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Friday 21 June 2019

Guided Play is Better Than Free Play for Learning

I'm constantly coming across posts from homeschooling mothers about how free play is important for children. They are adamant that children be allowed to play all day without any structured lessons from adults. Well no, both have their place for children but if you want children to learn through play then you have to guide their play. So yes, guided play is better than free play for learning. This is based on research.

There are many research on this, one found that kindergarten scores, storytelling, executive function and motivation improved through literacy-rich guided play. Another research found that children learnt the mathematical concept of geometric shapes much better in guided play than free play or direct instructions. 

What is Guided Play?
Basically, guided play has these two components:
  1. Children lead the play.
  2. Teacher or parent observe the play and ask open-ended questions at the appropriate time to encourage thinking.

In free play, children are left to themselves to play. Without guidance, they are unlikely to learn beyond what they already know (except of course, in exceptional cases). But with the help of a more knowledgeable other, they can reach the next step in learning. This is known as scaffolding in teaching. The teacher or parent scaffold children's play to support and extend their learning. It's also teaching children in what Vygostsky called 'The Zone of Proximal Development'.

There are two ways you can guide your children's play. One is to let children play randomly with whatever they choose and then observe them for opportunities to enrich their play. The other way is to set up their play area in an enticing way with what they are interested in. Maybe they've just developed a craze for horses. So you might display in the reading area fiction and non-fiction books of horses. You might set up some blocks with toy horses or set up a farm with different animals including horses. When they start to engage with one of these set ups then you observe their play for the opportunity to extend their learning. You might introduce new words associated with horses such as stable, ranch, paddock, gallop, trot and so on. Or you might introduce mathematical concepts such as above, below, between, in front, behind and so on. It really depends how the play evolves.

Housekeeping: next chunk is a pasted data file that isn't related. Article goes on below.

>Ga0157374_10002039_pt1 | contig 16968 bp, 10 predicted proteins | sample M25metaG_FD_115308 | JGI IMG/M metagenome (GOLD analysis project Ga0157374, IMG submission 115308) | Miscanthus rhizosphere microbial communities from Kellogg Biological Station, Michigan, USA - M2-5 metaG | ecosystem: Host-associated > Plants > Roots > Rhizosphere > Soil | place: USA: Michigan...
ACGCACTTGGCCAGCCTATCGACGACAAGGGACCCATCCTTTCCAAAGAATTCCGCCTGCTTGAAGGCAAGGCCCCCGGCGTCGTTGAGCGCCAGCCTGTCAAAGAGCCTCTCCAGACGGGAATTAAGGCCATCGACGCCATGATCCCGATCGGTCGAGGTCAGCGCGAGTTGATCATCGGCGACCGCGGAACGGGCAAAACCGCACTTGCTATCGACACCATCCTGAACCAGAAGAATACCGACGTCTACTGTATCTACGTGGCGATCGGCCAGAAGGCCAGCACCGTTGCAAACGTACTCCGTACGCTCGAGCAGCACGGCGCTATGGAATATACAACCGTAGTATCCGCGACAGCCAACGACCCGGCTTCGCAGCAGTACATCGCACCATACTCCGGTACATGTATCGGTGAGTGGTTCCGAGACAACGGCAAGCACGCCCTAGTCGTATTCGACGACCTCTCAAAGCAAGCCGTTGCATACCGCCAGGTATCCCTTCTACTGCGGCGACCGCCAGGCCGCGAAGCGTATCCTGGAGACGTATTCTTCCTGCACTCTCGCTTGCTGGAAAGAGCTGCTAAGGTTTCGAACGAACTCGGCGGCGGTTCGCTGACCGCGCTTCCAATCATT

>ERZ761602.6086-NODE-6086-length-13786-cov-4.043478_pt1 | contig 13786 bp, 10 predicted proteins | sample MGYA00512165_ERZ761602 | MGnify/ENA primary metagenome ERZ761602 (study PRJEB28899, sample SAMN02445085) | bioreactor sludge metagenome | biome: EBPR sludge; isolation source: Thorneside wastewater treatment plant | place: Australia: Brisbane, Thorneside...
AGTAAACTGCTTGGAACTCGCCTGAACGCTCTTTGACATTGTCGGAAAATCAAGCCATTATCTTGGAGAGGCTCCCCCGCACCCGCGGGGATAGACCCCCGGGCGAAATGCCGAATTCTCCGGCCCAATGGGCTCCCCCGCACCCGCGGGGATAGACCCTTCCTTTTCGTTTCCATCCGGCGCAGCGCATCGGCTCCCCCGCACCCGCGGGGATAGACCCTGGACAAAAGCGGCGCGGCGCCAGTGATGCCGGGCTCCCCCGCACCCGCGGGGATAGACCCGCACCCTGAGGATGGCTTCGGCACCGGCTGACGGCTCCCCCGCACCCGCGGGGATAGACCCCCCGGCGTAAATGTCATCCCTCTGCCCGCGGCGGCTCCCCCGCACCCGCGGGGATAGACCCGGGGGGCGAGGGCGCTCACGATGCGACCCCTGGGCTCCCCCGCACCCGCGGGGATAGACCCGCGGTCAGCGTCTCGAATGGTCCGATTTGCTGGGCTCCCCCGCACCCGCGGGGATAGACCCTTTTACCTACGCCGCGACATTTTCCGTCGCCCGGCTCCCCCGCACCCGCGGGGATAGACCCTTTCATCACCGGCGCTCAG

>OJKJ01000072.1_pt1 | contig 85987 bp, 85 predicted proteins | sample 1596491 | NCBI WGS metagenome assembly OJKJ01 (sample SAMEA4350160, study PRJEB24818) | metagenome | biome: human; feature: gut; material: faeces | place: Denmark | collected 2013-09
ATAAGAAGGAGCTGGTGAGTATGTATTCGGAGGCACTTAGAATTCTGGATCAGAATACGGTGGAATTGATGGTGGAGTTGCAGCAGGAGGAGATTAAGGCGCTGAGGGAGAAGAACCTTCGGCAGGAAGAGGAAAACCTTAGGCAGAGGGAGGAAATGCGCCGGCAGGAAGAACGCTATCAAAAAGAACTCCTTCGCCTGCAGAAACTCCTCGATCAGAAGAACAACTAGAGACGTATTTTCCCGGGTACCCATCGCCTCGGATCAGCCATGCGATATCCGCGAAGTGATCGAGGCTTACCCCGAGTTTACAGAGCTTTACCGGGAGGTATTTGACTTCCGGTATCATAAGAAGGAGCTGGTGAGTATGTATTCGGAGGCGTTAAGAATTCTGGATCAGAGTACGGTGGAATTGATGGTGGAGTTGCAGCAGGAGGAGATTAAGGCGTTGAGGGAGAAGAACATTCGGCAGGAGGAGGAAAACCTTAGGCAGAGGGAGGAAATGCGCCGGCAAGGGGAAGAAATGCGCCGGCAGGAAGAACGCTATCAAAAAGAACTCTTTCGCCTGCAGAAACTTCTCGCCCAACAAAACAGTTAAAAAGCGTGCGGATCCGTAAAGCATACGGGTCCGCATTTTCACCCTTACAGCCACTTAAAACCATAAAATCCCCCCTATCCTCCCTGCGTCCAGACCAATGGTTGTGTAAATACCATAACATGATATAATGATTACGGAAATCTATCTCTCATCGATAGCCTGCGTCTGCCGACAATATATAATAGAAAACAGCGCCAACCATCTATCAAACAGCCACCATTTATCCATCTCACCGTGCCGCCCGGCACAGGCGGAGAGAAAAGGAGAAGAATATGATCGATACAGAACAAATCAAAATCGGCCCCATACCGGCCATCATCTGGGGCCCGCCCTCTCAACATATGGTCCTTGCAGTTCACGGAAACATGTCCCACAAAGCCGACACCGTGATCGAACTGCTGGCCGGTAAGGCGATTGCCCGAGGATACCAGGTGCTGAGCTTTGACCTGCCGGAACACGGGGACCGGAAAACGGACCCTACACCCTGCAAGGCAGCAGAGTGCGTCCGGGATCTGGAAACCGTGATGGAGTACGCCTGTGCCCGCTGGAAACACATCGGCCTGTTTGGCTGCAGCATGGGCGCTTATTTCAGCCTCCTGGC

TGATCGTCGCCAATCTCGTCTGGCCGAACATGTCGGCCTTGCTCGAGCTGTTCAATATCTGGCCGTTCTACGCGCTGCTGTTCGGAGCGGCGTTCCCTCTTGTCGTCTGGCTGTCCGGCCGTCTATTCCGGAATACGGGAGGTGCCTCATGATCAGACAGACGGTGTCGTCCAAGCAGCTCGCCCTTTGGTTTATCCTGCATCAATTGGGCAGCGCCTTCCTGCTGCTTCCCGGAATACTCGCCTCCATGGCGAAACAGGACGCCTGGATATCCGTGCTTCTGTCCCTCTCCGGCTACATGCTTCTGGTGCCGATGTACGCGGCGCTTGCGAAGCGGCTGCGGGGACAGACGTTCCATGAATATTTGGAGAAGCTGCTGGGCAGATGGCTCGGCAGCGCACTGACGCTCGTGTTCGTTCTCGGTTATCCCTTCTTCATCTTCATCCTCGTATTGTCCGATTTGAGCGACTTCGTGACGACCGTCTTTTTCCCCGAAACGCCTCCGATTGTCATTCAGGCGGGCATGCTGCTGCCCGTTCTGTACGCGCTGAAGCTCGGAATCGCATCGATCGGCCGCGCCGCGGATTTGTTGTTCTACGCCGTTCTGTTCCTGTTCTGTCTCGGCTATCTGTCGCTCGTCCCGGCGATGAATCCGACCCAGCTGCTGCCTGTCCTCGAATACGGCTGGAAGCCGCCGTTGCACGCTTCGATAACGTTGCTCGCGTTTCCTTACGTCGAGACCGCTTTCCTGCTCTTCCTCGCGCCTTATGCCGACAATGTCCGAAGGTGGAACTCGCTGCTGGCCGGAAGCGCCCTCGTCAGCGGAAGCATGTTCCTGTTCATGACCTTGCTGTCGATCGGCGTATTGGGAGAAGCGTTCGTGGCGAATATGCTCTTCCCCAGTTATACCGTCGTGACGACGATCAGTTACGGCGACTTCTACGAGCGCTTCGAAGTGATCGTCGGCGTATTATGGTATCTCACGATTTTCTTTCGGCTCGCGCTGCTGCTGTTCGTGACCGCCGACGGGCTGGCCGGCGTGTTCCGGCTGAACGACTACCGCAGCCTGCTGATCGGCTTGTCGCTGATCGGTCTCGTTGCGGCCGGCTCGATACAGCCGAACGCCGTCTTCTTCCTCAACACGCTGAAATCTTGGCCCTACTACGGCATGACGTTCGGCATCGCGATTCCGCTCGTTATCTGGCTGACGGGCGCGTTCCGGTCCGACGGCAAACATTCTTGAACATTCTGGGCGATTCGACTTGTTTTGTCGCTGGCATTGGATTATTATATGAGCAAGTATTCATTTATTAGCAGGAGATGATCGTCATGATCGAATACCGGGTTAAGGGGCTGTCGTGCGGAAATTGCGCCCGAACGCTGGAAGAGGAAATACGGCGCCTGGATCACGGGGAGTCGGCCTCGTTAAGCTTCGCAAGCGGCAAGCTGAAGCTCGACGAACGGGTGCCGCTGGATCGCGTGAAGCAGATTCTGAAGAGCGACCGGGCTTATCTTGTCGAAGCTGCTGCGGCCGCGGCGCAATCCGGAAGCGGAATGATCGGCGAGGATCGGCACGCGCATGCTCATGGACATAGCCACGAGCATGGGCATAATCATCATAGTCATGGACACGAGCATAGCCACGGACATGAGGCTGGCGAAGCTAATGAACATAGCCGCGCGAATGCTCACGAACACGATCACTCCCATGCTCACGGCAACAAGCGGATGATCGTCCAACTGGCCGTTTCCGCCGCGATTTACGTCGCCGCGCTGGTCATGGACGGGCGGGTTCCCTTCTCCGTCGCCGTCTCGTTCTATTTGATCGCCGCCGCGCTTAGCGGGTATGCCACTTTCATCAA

Let me give you an example. The children in my class were learning about shapes. In the block corner there were some triangle and square shapes that connect together for building things. One child started to lock the squares together to form a box. He put another square on top and formed a cube. 

"Well look at that!" I said. "I wonder what this is called?" 
"A box!" He said. "I've made a box."
"Yes, it's a box." I replied. "It's also called a cube. A cube is a shape that is made up of squares."
"It's a cube." He repeated.

I left him to continue his play. He eventually took the triangles and connected them together. He came up to me and said, "It's a pyramid."
"Yes, it's a pyramid!" I then made a pyramid with a square base and asked him, "Is this still a pyramid?"
"Yes," he replied.
So I asked him, "Why are they different?"

He looked at both of them, turning them over and comparing them.
Finally, he said, "This one is all triangles but this one has a square."
"Yes, this one sits on a square so it's called a square pyramid. And this one sits on a triangle so it's called a triangular pyramid."

This child became fascinated with 3D shapes (it's not something that I teach preschool children but I will extend their learning when appropriate). He loved to see what he could build and loved to learn the names for them. In other play episodes he would attach two triangular or square pyramids together or two cubes together and asked me for their names. Sometimes, when I don't know the names of them I would tell him, "I'm not really sure of that one. Let me search for the name." Then I'd get my ipad and start searching and eventually found the right shape and told him the name, to his delight. 

Through guided play, this child learnt 3D shapes and their names. If I had left him to play without any guidance, do you think he would have became fascinated with 3D shapes and learnt their names? I doubt it very much. Maybe he would have continued to build random shapes and played with them for a bit but that would have been the extent of his learning.

If you're interested in guided play to teach your children then read this article based on all the research into guided play: Guide Play: Principles and Practices.

For more on children's play and cognitive development, get my book (my affiliate link):

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